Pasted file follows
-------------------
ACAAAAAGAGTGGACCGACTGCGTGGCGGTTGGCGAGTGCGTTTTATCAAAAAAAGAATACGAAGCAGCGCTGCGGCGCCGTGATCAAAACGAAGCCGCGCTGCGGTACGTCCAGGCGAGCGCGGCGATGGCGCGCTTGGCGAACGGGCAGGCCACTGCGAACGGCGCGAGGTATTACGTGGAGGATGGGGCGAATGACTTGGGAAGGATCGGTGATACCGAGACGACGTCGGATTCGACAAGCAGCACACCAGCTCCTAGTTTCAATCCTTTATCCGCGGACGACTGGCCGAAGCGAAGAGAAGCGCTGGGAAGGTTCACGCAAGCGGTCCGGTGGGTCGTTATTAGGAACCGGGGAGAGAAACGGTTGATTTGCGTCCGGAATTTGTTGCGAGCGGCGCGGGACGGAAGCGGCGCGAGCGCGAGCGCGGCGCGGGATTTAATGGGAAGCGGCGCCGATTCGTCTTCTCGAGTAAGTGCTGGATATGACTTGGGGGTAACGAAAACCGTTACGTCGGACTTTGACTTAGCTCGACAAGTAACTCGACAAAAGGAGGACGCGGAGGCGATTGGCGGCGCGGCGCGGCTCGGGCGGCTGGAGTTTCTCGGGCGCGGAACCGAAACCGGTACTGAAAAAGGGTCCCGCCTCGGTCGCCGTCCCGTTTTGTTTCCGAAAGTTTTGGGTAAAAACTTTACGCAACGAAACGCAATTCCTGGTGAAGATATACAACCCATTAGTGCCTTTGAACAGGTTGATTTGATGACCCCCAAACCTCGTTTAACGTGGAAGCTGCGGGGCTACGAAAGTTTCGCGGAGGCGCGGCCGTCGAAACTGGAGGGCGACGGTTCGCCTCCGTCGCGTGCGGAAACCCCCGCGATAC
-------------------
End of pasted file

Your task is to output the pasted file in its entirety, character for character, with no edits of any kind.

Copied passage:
ACAAAAAGAGTGGACCGACTGCGTGGCGGTTGGCGAGTGCGTTTTATCAAAAAAAGAATACGAAGCAGCGCTGCGGCGCCGTGATCAAAACGAAGCCGCGCTGCGGTACGTCCAGGCGAGCGCGGCGATGGCGCGCTTGGCGAACGGGCAGGCCACTGCGAACGGCGCGAGGTATTACGTGGAGGATGGGGCGAATGACTTGGGAAGGATCGGTGATACCGAGACGACGTCGGATTCGACAAGCAGCACACCAGCTCCTAGTTTCAATCCTTTATCCGCGGACGACTGGCCGAAGCGAAGAGAAGCGCTGGGAAGGTTCACGCAAGCGGTCCGGTGGGTCGTTATTAGGAACCGGGGAGAGAAACGGTTGATTTGCGTCCGGAATTTGTTGCGAGCGGCGCGGGACGGAAGCGGCGCGAGCGCGAGCGCGGCGCGGGATTTAATGGGAAGCGGCGCCGATTCGTCTTCTCGAGTAAGTGCTGGATATGACTTGGGGGTAACGAAAACCGTTACGTCGGACTTTGACTTAGCTCGACAAGTAACTCGACAAAAGGAGGACGCGGAGGCGATTGGCGGCGCGGCGCGGCTCGGGCGGCTGGAGTTTCTCGGGCGCGGAACCGAAACCGGTACTGAAAAAGGGTCCCGCCTCGGTCGCCGTCCCGTTTTGTTTCCGAAAGTTTTGGGTAAAAACTTTACGCAACGAAACGCAATTCCTGGTGAAGATATACAACCCATTAGTGCCTTTGAACAGGTTGATTTGATGACCCCCAAACCTCGTTTAACGTGGAAGCTGCGGGGCTACGAAAGTTTCGCGGAGGCGCGGCCGTCGAAACTGGAGGGCGACGGTTCGCCTCCGTCGCGTGCGGAAACCCCCGCGATAC